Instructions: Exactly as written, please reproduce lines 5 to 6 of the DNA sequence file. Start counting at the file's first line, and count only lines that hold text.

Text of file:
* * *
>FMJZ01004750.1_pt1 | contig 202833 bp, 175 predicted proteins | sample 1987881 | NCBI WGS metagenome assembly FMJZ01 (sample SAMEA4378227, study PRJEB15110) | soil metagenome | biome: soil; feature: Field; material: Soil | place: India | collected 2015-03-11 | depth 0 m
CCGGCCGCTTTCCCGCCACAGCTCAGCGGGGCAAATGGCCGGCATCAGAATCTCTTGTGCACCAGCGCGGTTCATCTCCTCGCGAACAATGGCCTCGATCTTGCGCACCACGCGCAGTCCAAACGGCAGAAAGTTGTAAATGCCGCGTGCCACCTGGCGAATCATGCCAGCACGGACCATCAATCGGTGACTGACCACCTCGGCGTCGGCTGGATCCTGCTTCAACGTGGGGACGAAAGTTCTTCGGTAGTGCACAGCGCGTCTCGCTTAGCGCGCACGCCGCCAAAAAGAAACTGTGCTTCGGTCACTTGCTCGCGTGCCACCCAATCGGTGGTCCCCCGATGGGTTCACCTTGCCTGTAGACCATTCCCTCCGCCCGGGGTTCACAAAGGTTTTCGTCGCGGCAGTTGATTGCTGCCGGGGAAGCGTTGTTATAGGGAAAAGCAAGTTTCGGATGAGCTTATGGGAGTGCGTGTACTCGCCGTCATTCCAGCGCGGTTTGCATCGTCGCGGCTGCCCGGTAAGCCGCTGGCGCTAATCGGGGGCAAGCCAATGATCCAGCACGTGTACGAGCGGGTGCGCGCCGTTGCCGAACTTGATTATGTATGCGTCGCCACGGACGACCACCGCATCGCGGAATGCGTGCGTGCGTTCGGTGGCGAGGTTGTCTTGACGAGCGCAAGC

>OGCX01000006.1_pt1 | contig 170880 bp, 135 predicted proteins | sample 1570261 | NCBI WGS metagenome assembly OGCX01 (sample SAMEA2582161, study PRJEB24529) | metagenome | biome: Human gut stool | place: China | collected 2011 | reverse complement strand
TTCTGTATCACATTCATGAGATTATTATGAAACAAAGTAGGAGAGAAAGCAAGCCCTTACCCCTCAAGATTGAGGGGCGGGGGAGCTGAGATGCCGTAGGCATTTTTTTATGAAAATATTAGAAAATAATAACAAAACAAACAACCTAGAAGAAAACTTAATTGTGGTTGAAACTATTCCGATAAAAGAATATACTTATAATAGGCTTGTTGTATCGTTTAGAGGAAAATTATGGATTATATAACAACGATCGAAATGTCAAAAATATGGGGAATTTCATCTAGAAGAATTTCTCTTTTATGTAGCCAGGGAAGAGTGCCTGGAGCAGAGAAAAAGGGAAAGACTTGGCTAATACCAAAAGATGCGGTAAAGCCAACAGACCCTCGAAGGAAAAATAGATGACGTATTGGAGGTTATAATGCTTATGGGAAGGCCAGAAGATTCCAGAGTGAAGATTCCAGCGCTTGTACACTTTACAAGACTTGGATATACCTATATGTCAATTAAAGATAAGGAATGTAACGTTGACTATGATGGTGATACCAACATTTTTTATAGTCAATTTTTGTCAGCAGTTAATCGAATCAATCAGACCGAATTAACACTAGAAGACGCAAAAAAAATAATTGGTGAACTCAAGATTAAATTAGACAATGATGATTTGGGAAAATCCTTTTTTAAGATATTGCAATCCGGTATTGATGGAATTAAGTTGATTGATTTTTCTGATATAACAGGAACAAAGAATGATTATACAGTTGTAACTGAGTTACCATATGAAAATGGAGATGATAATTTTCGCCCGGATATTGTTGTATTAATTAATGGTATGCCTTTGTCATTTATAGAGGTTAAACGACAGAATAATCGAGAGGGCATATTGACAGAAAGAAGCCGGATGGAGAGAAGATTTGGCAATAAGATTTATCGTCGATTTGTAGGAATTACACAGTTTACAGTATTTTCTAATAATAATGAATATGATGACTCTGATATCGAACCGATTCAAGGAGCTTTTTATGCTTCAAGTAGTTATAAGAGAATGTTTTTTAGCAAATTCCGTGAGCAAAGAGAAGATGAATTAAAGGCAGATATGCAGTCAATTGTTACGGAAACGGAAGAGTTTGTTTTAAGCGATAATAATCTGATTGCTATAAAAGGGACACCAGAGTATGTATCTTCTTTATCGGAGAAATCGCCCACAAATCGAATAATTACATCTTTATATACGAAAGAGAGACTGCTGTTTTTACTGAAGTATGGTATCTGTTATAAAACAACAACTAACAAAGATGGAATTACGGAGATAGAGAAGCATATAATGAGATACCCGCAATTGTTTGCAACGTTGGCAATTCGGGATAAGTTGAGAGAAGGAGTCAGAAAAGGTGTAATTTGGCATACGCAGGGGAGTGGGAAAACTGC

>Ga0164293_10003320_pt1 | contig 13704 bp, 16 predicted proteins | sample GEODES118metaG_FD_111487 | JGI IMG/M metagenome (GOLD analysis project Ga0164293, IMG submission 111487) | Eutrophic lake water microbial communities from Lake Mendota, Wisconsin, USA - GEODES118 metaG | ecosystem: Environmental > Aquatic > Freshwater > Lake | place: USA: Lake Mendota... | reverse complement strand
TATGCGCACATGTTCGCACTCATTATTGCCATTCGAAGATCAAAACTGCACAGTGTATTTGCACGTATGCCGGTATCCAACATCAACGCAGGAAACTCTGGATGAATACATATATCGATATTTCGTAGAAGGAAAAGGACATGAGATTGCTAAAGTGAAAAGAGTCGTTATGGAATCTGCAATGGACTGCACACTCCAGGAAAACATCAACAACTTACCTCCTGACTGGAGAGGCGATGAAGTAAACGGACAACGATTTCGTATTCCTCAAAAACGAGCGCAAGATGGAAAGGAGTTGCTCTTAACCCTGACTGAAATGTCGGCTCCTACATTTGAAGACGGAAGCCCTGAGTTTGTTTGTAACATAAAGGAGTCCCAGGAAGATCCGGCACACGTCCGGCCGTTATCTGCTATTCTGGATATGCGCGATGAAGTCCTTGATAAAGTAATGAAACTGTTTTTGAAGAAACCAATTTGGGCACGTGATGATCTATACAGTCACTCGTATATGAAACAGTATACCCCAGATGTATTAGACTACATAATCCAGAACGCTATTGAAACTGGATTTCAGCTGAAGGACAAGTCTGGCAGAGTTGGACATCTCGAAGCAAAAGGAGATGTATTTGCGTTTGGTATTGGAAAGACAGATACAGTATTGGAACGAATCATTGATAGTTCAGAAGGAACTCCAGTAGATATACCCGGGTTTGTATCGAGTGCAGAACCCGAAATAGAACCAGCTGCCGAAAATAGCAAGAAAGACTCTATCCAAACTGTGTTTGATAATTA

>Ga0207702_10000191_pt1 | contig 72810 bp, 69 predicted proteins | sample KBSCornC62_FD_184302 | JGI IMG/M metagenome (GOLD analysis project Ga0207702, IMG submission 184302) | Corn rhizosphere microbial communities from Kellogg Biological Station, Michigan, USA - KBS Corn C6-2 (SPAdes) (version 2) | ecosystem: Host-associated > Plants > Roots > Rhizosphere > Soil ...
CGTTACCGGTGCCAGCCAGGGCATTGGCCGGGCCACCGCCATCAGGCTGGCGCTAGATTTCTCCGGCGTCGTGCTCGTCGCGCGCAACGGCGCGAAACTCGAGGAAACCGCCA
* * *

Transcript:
>Ga0164293_10003320_pt1 | contig 13704 bp, 16 predicted proteins | sample GEODES118metaG_FD_111487 | JGI IMG/M metagenome (GOLD analysis project Ga0164293, IMG submission 111487) | Eutrophic lake water microbial communities from Lake Mendota, Wisconsin, USA - GEODES118 metaG | ecosystem: Environmental > Aquatic > Freshwater > Lake | place: USA: Lake Mendota... | reverse complement strand
TATGCGCACATGTTCGCACTCATTATTGCCATTCGAAGATCAAAACTGCACAGTGTATTTGCACGTATGCCGGTATCCAACATCAACGCAGGAAACTCTGGATGAATACATATATCGATATTTCGTAGAAGGAAAAGGACATGAGATTGCTAAAGTGAAAAGAGTCGTTATGGAATCTGCAATGGACTGCACACTCCAGGAAAACATCAACAACTTACCTCCTGACTGGAGAGGCGATGAAGTAAACGGACAACGATTTCGTATTCCTCAAAAACGAGCGCAAGATGGAAAGGAGTTGCTCTTAACCCTGACTGAAATGTCGGCTCCTACATTTGAAGACGGAAGCCCTGAGTTTGTTTGTAACATAAAGGAGTCCCAGGAAGATCCGGCACACGTCCGGCCGTTATCTGCTATTCTGGATATGCGCGATGAAGTCCTTGATAAAGTAATGAAACTGTTTTTGAAGAAACCAATTTGGGCACGTGATGATCTATACAGTCACTCGTATATGAAACAGTATACCCCAGATGTATTAGACTACATAATCCAGAACGCTATTGAAACTGGATTTCAGCTGAAGGACAAGTCTGGCAGAGTTGGACATCTCGAAGCAAAAGGAGATGTATTTGCGTTTGGTATTGGAAAGACAGATACAGTATTGGAACGAATCATTGATAGTTCAGAAGGAACTCCAGTAGATATACCCGGGTTTGTATCGAGTGCAGAACCCGAAATAGAACCAGCTGCCGAAAATAGCAAGAAAGACTCTATCCAAACTGTGTTTGATAATTA